US patients were heavier (mean 87 kg vs 80 kg in non-US countries); had more hypertension (71% vs 65%) and diabetes (33% vs 24%); had a greater history of prior MI (27% vs 20%), PCI (29% vs 12%), and CABG (17% vs 5%); and were more likely to have non-ST-segment-elevation ACS (persistent ST elevation, 15% vs 39%).

As the lone epidemiologist on the panel, Dr Donna Arnett (University of Alabama, Birmingham) was tapped to comment on the statistical strength of the geographic analysis. The US accounted for only 7.6% of patients in the trial, she noted, and although the "North American" cohort was prespecified, the US cohort was not. Plus, she said, "You get a p value that is really, really on the edges of statistical significance." So regarding the observed aspirin effect on regional variation in outcomes, she said, "I would probably take the argument that this is just a spurious finding."

Dr Elliott Antman (Brigham and Women's Hospital, Boston, MA), a comoderator for the discussion, said that "when dealing with subgroup analyses, we've all learned to approach them with healthy dose of skepticism, especially when dealing with a subgroup defined by a postrandomization factor such as, in this case, the dose of aspirin." A substantial play of chance may have influenced the "region-by-treatment" interaction reported by PLATO investigators, he agreed.

Requiem for High-Dose Aspirin in ACS?

Regarding the optimal aspirin dosage in ACS, Antman added during the panel discussion, "If we look at the totality of evidence, we don't really have a lot of good evidence that high-dose aspirin is clearly better. And we also have a suggestion that it may be associated with a higher risk of gastrointestinal bleeding. So I think a clinical message for us here is that it's probably wise for us to start using low-dose aspirin," to make the transition from high- to low-dose during the maintenance phase "soon after we treat our patients with acute coronary syndrome, especially if they have had PCI."

Some very prominent interventionalists insisted that there be high-dose aspirin used in stenting, and I think it just got perpetuated into the guidelines.

Panelist Dr Eric R Bates (University of Michigan, Ann Arbor, MI) agreed, saying he "likes" the view that lower-dose aspirin should be preferred for patients with ACS. With the associated increased risks of bleeding, given the totality of evidence, "I see no strong rationale for using a high-dose aspirin, and this is another point that might support using lower-dose aspirin across the spectrum of acute coronary syndromes and stenting."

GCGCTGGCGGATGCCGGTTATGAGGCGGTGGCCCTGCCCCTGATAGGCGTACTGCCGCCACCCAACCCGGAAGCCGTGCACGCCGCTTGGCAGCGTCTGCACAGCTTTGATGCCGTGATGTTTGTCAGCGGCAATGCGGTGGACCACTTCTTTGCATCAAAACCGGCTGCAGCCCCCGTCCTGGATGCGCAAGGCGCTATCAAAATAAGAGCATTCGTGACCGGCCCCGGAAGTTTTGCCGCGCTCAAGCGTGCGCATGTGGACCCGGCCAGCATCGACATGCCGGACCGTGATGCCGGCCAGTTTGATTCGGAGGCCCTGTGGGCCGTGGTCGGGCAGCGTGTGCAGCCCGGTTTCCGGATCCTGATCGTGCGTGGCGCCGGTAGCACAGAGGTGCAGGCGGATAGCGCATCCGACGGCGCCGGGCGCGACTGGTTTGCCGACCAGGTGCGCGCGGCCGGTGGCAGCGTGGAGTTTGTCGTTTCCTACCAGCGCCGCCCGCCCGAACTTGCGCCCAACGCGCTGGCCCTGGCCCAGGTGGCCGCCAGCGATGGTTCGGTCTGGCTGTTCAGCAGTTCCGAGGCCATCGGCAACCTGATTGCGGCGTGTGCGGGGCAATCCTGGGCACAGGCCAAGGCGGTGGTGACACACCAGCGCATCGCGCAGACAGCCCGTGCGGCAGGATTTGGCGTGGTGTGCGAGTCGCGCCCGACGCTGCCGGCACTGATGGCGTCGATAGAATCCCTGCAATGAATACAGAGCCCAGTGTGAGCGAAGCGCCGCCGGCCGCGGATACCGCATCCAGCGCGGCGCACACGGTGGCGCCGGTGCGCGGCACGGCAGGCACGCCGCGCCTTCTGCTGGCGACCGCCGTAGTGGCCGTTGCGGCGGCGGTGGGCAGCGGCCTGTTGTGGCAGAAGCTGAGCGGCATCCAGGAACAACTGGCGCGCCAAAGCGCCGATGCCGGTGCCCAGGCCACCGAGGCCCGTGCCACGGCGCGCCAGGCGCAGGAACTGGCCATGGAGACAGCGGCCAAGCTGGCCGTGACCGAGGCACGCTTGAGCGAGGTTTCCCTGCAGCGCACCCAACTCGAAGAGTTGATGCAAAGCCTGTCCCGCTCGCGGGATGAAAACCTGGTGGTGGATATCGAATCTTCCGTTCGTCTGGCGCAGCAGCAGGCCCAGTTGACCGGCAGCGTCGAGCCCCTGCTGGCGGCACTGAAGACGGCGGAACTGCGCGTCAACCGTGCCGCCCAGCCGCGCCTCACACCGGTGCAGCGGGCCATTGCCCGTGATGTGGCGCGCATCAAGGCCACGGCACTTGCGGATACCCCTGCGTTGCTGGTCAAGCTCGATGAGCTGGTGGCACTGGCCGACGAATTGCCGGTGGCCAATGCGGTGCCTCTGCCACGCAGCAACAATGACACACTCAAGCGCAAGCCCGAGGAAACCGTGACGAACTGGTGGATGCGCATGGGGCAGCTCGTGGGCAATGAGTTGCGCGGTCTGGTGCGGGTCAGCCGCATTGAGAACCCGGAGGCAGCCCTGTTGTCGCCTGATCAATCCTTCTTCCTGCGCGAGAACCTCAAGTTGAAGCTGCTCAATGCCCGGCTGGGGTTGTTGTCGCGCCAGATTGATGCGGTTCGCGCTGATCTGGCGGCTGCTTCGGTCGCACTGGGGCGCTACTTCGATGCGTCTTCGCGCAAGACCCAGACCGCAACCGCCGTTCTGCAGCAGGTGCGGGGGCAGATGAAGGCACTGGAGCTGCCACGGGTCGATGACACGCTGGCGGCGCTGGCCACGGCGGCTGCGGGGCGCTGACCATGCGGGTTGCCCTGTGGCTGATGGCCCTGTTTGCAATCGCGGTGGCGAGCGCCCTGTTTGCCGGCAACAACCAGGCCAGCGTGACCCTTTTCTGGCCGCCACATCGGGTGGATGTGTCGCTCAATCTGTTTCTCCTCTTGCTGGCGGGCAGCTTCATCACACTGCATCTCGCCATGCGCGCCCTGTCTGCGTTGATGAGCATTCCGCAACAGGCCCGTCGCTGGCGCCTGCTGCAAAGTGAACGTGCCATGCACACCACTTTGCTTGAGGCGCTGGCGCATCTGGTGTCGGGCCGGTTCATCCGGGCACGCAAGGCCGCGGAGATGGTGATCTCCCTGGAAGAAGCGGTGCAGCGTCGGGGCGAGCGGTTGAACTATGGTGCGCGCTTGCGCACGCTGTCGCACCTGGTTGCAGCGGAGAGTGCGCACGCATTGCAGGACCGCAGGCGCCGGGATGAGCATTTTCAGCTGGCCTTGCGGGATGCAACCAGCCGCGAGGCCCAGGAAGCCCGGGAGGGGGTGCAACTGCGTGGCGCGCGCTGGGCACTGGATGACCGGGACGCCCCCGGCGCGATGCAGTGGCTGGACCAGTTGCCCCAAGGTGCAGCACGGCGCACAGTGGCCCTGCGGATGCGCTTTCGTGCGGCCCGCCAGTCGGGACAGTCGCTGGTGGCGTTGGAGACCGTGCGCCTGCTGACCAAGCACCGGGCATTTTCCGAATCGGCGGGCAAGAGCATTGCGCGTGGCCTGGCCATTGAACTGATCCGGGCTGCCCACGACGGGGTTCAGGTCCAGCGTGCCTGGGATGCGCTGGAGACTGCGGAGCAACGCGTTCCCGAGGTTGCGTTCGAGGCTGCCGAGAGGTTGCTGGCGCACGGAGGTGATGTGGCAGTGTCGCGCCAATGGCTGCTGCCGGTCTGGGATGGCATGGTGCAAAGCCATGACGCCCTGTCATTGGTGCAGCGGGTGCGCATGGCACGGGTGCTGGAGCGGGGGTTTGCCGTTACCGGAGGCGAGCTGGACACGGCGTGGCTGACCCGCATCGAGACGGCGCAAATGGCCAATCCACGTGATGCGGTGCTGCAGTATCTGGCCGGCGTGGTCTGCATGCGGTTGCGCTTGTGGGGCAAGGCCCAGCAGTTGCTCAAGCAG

Bates also asked comoderator Dr Timothy J Gardner (Christiana Care Health System, Newark, DE), long involved in the development of guidelines for antiplatelet therapy and coronary revascularization appropriate-use criteria, how it happened that high-dose aspirin predominates in the US but not in other countries.

"I can't tell you why for sure," he said, but stent thrombosis was a major concern in the years when coronary stenting was becoming common. There was a "major push" to use high-dose aspirin with coronary stents, as was done in the early major stent trials, and it continued into clinical practice.

"So some very prominent interventionalists insisted that there be high-dose aspirin used in stenting, and I think it just got perpetuated into the guidelines," Gardner said.

Not "the Analysis They Need to Do"

In an interview, Dr Victor Serebruany (HeartDrug Research Laboratories, Johns Hopkins University, Towson, MD), who recently published a critique of the PLATO data analysis [2], agreed that the data do suggest an interaction between geography and aspirin effect. "Which is what the FDA had suggested in the secondary review, showing a pattern in which a higher aspirin dose given with ticagrelor was associated with less benefit. That may probably be true."

But any variation by region or aspirin dose, he said, doesn't explain the inconsistencies he observed in the data reporting. He pointed to an FDA analysis that suggests that the reported PLATO outcomes numbers do not add up, in a way that makes the ticagrelor outcomes look better.

"The analysis that they need to do, and unfortunately it wasn't presented, is to compare the trial's outcomes in countries monitored by AstraZeneca vs those places monitored by independent clinical research organizations--the US, Russia, Georgia, and part of Ukraine," Serebruany said. "My biggest concern here is that since AstraZeneca monitored most sites, there may be some errors in data reporting."

Serebruany added, "The AHA should not be supporting this sort of activity three weeks before the FDA decision. For the person who does not have time to look at the webinar, it looks like an indirect endorsement of ticagrelor by the AHA. There is no new scientific value in what they presented from PLATO, it is not cutting-edge original research. The AHA should be very specific and selective about what it presents in this format if it cares about integrity and its reputation."

Mahaffey reports receiving research grants from Bayer, Boehringer Ingelheim, Bristol-Myers Squibb, Daiichi Sankyo, Eli Lilly, GlaxoSmithKline, Johnson & Johnson, Merck, Novartis, Portola Pharmaceuticals, Pozen, Regado, Sanofi-Aventis, Schering-Plough, and the Medicines Company; and being a consultant or on an advisory board for AstraZeneca, Bayer, Boehringer Ingelheim, Bristol-Myers Squibb, Eli Lilly, GlaxoSmithKline, Johnson & Johnson, Merck, Ortho/McNeill, Sanofi-Aventis, and Schering-Plough. Antman discloses receiving research grants to the TIMI Study Group to investigate ticagrelor in the PEGASUS trial and to evaluate prasugrel in the TRITON-TIMI 38 study. Bates discloses consulting or serving on an advisory board for Bristol-Myers Squibb, Sanofi-Aventis, Daiichi Sankyo, Eli Lilly, Merck, AstraZeneca, GlaxoSmithKline, and Ikaria. Gardner and Arnett had no disclosures. As previously reported by heartwire , Serebruany is listed as an inventor for the US patent application "Treating cardiac arrhythmias, heart failure, peripheral artery disease and stroke with cyclopentyl-triazolopyrimidine or derivative thereof" (USN 61/253,829) assigned to HeartDrug Research. He received funding for research studies with clopidogrel and consultant fees from both clopidogrel and ticagrelor manufacturers. He is also the owner of HeartDrug Research.